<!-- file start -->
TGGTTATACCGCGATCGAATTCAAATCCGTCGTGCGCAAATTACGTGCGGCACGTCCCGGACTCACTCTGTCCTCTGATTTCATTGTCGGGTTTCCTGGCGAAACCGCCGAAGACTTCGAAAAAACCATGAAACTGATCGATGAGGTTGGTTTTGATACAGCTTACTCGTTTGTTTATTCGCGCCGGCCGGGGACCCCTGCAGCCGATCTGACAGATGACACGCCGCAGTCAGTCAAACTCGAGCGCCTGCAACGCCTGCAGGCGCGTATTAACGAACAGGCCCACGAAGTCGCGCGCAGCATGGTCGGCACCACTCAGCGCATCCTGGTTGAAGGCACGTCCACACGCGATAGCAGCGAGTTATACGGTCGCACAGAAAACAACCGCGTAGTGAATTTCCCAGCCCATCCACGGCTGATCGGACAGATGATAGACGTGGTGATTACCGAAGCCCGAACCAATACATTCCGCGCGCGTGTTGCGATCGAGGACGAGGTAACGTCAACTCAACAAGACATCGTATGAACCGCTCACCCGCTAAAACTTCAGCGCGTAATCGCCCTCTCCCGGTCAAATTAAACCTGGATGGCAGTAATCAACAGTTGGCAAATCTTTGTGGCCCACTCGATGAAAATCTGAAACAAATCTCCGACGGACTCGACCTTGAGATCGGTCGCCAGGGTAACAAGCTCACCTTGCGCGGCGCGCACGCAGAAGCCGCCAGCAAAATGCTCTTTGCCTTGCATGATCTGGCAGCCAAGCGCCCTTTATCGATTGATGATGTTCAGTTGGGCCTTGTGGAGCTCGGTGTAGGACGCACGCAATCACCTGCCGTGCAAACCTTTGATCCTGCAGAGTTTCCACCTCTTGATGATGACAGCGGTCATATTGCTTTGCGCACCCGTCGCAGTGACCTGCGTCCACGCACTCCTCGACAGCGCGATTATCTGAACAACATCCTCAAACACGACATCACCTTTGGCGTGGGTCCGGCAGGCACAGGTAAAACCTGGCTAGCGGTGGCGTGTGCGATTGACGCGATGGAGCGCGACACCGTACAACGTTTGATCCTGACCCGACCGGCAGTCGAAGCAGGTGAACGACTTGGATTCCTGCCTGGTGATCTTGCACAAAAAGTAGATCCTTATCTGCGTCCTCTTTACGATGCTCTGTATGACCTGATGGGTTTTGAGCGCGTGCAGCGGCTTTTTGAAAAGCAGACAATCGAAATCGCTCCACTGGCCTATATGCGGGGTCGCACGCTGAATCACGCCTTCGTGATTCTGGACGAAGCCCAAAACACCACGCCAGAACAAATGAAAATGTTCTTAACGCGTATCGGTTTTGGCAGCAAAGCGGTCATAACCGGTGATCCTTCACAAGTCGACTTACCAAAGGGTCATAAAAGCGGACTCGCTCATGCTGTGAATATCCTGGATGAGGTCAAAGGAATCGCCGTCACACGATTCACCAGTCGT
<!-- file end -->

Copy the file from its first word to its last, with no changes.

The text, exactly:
TGGTTATACCGCGATCGAATTCAAATCCGTCGTGCGCAAATTACGTGCGGCACGTCCCGGACTCACTCTGTCCTCTGATTTCATTGTCGGGTTTCCTGGCGAAACCGCCGAAGACTTCGAAAAAACCATGAAACTGATCGATGAGGTTGGTTTTGATACAGCTTACTCGTTTGTTTATTCGCGCCGGCCGGGGACCCCTGCAGCCGATCTGACAGATGACACGCCGCAGTCAGTCAAACTCGAGCGCCTGCAACGCCTGCAGGCGCGTATTAACGAACAGGCCCACGAAGTCGCGCGCAGCATGGTCGGCACCACTCAGCGCATCCTGGTTGAAGGCACGTCCACACGCGATAGCAGCGAGTTATACGGTCGCACAGAAAACAACCGCGTAGTGAATTTCCCAGCCCATCCACGGCTGATCGGACAGATGATAGACGTGGTGATTACCGAAGCCCGAACCAATACATTCCGCGCGCGTGTTGCGATCGAGGACGAGGTAACGTCAACTCAACAAGACATCGTATGAACCGCTCACCCGCTAAAACTTCAGCGCGTAATCGCCCTCTCCCGGTCAAATTAAACCTGGATGGCAGTAATCAACAGTTGGCAAATCTTTGTGGCCCACTCGATGAAAATCTGAAACAAATCTCCGACGGACTCGACCTTGAGATCGGTCGCCAGGGTAACAAGCTCACCTTGCGCGGCGCGCACGCAGAAGCCGCCAGCAAAATGCTCTTTGCCTTGCATGATCTGGCAGCCAAGCGCCCTTTATCGATTGATGATGTTCAGTTGGGCCTTGTGGAGCTCGGTGTAGGACGCACGCAATCACCTGCCGTGCAAACCTTTGATCCTGCAGAGTTTCCACCTCTTGATGATGACAGCGGTCATATTGCTTTGCGCACCCGTCGCAGTGACCTGCGTCCACGCACTCCTCGACAGCGCGATTATCTGAACAACATCCTCAAACACGACATCACCTTTGGCGTGGGTCCGGCAGGCACAGGTAAAACCTGGCTAGCGGTGGCGTGTGCGATTGACGCGATGGAGCGCGACACCGTACAACGTTTGATCCTGACCCGACCGGCAGTCGAAGCAGGTGAACGACTTGGATTCCTGCCTGGTGATCTTGCACAAAAAGTAGATCCTTATCTGCGTCCTCTTTACGATGCTCTGTATGACCTGATGGGTTTTGAGCGCGTGCAGCGGCTTTTTGAAAAGCAGACAATCGAAATCGCTCCACTGGCCTATATGCGGGGTCGCACGCTGAATCACGCCTTCGTGATTCTGGACGAAGCCCAAAACACCACGCCAGAACAAATGAAAATGTTCTTAACGCGTATCGGTTTTGGCAGCAAAGCGGTCATAACCGGTGATCCTTCACAAGTCGACTTACCAAAGGGTCATAAAAGCGGACTCGCTCATGCTGTGAATATCCTGGATGAGGTCAAAGGAATCGCCGTCACACGATTCACCAGTCGT